Covered Calls: Doing the Math
Why and when should I invest in a covered call? Which covered calls are best for me? In this report, we review some helpful covered call calculations so you can make these decisions.
Why Write a Covered Call?
You create a covered call by buying (or owning) the underlying stock and writing a call on this same stock. The risk of the short call is fully covered by the stock (which can be delivered to the exchange, if the call is exercised). Consequently, a covered call has no margin requirement.
The reason you write a covered call is to collect income from the call premium and to partly protect your downside. In return for the premium you collect, you give up gains above the strike price. If the stock ends up in-the-money, then you will be forced to sell it at the strike. When you write a covered call you are assuming that the premium is overpriced compared to how much you expect the stock to move.
Our research shows that premiums become overpriced when the options market overreacts to news, rumors or to recent stock price volatility. Sometime speculators, expecting a sudden advance in a stock, will start bidding up premiums to inflated levels (often in the more highly leveraged higher strike calls). At other times, premiums will spike following surprise reversals in a stock, when holders of the stock are seeking protection from buying puts. Long-standing subscribers to The Value Line Daily Options Survey will note that when premium levels are high (usually following periods of high market volatility), our model can find a large number of overpriced calls suitable for covered call writing, and when markets are calmer, there tend to be fewer of these overpriced calls.
The Value Line Options model selects covered calls based on a combination of criteria: (1) expectations for the stock itself based on the common stock rank; and, (2) the degree to which the call is overpriced with respect to our forecast of future volatility. From the beginning of 1980 through the second quarter of 2001, our recommended covered calls returned 26.4% p.a., beating the S&P 500 more than 2/3 of the time.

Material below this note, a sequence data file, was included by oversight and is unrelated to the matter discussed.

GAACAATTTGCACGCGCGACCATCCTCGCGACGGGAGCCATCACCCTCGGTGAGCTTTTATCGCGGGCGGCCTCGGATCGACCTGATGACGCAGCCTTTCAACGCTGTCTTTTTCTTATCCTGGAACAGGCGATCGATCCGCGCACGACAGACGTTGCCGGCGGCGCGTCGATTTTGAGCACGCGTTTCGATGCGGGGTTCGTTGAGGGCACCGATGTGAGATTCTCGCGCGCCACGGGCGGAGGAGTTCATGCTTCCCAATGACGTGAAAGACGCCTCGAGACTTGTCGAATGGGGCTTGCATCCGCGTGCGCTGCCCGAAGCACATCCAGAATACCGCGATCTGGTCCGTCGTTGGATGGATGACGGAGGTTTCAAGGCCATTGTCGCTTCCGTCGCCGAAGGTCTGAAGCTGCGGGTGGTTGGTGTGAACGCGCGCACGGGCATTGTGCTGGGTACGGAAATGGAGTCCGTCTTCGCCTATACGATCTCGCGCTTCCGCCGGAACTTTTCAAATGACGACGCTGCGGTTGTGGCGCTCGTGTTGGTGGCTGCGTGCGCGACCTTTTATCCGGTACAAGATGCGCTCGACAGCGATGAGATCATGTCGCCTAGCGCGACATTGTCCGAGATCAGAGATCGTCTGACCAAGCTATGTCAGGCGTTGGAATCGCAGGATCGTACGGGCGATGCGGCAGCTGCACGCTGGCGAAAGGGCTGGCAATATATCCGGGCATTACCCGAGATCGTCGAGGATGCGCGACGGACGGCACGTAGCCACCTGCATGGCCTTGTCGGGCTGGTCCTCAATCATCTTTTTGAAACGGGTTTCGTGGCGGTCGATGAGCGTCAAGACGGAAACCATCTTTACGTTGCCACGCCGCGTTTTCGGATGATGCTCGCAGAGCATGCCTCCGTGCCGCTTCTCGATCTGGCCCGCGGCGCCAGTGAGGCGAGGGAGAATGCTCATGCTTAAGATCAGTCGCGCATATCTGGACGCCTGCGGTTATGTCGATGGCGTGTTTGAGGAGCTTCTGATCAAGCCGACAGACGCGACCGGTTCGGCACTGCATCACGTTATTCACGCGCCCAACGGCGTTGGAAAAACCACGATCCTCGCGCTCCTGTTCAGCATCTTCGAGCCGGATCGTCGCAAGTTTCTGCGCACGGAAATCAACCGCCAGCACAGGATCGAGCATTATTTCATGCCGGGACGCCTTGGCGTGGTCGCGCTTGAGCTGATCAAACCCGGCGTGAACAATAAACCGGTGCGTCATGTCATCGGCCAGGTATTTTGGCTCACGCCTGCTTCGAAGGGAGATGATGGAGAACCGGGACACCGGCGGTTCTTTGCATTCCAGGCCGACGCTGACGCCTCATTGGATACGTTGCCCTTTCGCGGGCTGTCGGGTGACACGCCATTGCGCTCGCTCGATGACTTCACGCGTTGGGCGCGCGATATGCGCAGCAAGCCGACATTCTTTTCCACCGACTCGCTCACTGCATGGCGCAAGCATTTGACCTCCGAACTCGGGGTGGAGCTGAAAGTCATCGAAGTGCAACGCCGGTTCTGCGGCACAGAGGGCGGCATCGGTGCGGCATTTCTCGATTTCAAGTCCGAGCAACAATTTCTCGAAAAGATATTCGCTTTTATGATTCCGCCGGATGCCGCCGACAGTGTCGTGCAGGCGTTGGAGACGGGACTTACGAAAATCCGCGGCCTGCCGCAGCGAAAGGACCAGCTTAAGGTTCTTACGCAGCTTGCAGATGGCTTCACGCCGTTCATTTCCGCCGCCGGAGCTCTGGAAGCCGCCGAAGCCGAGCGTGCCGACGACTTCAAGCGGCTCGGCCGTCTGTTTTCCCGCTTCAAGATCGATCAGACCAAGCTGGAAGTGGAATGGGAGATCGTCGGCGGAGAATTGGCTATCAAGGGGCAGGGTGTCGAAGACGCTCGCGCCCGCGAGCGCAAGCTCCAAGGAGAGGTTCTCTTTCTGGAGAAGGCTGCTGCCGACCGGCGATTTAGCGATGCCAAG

Two Examples of Returns
The two examples in Table 1 were taken from our Selected Options for Covered Call Writing on May 8, 2002. They help demonstrate our model's logic and are typical of our recommended covered calls since they offer attractive but differing degrees of upside potential, return and downside protection.
The out-of-the-money September covered call on Orbital Sciences, with a strike price of $7.50, priced at $0.97, costs the investor $5.22 per share to establish (i.e. $6.19 to buy the stock minus the $0.97 premium received from writing the call). This covered call offers the investor downside protection of 15.0% based on the fact that breakeven for this position is at the $5.22 level. If the stock rises to $7.50 or above, the investor reaps a profit of 44.0% (i.e. the difference between the $7.50 strike price and the $5.22 needed to establish the position). If the stock stands still at $6.19, the investor still gets an annualized return of 57.0% over the 138-day period to the September expiration date.
The in-the-money January 2003 $5.00 covered call, priced at $2.32, offers a greater degree of downside protection since the stock would have to fall by 37.5%, to $3.87 before the investor would start to lose money. Upside potential, however, is limited by the fact that the stock price is already above the strike price. Nevertheless, if the position is held to expiration and the stock ends up at or above the $5.00 strike price, the investor will still reap a substantial return of 29.2% (before commissions), which comes to 43.9% on an annualized basis.
In Table 2, we show the formulas for the above calculations.
Searching for Covered Calls
Investors who want to look for covered call opportunities can use The Valueline Daily Options Survey's daily spreadsheet file, Calls.Csv. This Microsoft excel compatible file contains virtually all regularly listed calls (approximately 40,000) with fields of such pertinent items as percent under/overvalued, covered call rank, per annum return, downside protection and maximum profit potential. With this information and Excel's powerful and easy-to-use database capabilitities, the investor can find covered calls that meet his or her objectives.